More Test Results and (Un)Common Sense Solutions
by UCLA IDEA
Week of Dec. 10-14, 2012
New test results: American students performed slightly better than average in reading and math, compared to other countries. But those numbers are still likely to feed America’s obsession with test scores that lag behind top-performing countries like Korea, Singapore, or Finland (Huffington Post , Christian Science Monitor).
Released earlier this week, the International Association for the Evaluation of Educational Achievement’s PIRLS and TIMSS exams measured reading and math for select 4th- and 8th-graders in 2011. U.S. scores improved slightly relative to other countries, but smaller gaps in the early elementary grades widened as students moved into middle school. The U.S. ranked sixth in 4th grade reading, ninth in 4th grade math, and 12th in 8th grade math.
“These new international comparisons underscore the urgency of accelerating achievement in secondary school and the need to close large persistent achievement gaps,” said U.S. Secretary of Education Arne Duncan (Huffington Post). Although America’s test scores can provide useful information, many educators believe that undue focus on test scores constrains meaningful school reforms, and in particular, fails to address the learning that underlies test performance.
Superintendent of Montgomery County Public Schools (Md.), Joshua Starr, is refreshing for his clarity and broad view of the student learning that is a prior condition for high performance on tests. (Diane Ravitch’s blog). Recently, Starr said that the current trend of reform is to do too many things at once, some of which do not have a strong track record for improving student learning, including NCLB waivers, expanded charter schools, the competitive Race to the Top, and more.
Judging whether these initiatives are faithfully implemented and successful takes many years; meanwhile, other more direct reforms can achieve learning impacts in a fraction of the time. Unfortunately, policy makers are stuck on using standardized tests to reveal quick and often tiny gains, and these scores are used, in turn, to evaluate educators. In other words, the programs—the policies and the leaders who formulate them—are not held directly accountable for student learning. Instead, teachers (and perhaps principals) are responsible for making often-unrealistic policies succeed.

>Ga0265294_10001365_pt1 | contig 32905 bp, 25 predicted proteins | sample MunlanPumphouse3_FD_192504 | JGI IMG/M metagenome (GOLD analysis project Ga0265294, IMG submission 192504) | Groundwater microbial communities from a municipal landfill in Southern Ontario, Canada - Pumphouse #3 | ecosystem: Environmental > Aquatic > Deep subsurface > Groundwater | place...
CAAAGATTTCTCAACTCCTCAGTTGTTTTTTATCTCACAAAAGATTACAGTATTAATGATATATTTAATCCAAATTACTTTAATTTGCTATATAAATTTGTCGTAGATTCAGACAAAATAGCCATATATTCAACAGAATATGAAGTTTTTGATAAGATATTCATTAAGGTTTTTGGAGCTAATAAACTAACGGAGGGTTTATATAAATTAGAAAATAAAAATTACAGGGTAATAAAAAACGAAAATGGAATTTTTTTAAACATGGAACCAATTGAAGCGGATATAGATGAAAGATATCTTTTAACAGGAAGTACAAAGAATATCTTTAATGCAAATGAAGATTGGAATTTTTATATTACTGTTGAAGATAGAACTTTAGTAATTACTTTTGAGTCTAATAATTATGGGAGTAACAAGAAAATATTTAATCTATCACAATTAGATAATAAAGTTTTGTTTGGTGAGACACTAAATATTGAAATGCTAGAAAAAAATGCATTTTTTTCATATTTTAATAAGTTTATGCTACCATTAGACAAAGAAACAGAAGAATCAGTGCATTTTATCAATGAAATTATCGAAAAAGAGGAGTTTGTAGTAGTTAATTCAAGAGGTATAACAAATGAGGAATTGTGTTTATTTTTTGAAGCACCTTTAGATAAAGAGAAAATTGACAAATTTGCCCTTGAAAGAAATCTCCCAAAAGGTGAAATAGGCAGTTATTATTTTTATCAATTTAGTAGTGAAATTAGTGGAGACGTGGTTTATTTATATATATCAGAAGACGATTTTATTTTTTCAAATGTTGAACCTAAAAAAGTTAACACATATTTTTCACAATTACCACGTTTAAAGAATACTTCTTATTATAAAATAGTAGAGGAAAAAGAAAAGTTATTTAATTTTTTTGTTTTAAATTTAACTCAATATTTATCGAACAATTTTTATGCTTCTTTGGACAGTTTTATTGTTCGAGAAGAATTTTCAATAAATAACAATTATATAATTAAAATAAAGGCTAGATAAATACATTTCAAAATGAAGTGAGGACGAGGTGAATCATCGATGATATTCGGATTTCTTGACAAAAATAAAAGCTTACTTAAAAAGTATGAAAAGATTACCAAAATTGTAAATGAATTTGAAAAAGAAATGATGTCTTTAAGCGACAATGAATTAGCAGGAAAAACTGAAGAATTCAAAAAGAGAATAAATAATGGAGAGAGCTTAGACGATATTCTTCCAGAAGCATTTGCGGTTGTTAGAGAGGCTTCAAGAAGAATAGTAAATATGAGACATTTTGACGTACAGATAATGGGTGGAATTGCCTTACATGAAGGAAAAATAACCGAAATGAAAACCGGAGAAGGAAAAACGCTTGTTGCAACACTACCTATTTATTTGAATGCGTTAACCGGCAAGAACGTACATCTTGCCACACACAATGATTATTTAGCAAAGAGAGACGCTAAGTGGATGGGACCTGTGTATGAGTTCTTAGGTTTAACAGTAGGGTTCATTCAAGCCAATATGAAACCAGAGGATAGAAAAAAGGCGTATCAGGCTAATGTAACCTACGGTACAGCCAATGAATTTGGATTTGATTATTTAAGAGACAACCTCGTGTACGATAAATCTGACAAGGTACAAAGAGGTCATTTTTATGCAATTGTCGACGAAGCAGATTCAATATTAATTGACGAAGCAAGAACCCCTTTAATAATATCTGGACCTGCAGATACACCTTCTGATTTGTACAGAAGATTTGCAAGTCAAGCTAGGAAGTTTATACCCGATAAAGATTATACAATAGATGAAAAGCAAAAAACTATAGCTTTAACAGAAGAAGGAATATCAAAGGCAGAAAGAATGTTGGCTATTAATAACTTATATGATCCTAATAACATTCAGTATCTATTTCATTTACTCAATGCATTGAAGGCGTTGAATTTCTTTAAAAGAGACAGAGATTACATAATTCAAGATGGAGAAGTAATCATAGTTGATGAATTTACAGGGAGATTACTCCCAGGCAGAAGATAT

In a small but meaningful departure from this trend, Montgomery County created it’s evaluation system in collaboration with teachers. The system does not hinge on student test results because, in Superintendent Starr’s experience, valued-added “formulas used to assess a teacher’s value with the use of test scores had huge margins of error.” Starr even calls for a three-year moratorium on standardized tests—presumably to refocus educators, students, and the public on a broader view of learning (Washington Post).
In keeping with Starr’s attention to schooling improvements that don’t necessarily have to be proven with test-score increases, he wants a new work group to look at the current 7:25 a.m. start time for high school classes (Washington Examiner , Patch). The move responds to a petition by parents and students citing research linking sleep and academic achievement. Students have spoken of anxiety, stress, depression, and, of course, exhaustion—none of which is conducive to attentiveness in classrooms. “We don’t expect children to learn without food and we shouldn’t expect them to learn without sleep,” said Mandi Mader, a social worker and petition contact (Patch).
Starr is considering research and programs that attend to a student’s entire wellbeing. “Health care reform is the best education reform we’ve had in this country,” he said (Washington Post). Starr’s broad understanding of education reform is informed by a good deal of evidence that policies which support healthy, rested, safe, and interested students have a positive impact on students’ lives. This approach not only is grounded in research, it reflects a common sense that too often has been neglected in the rush to push forward test-driven reforms.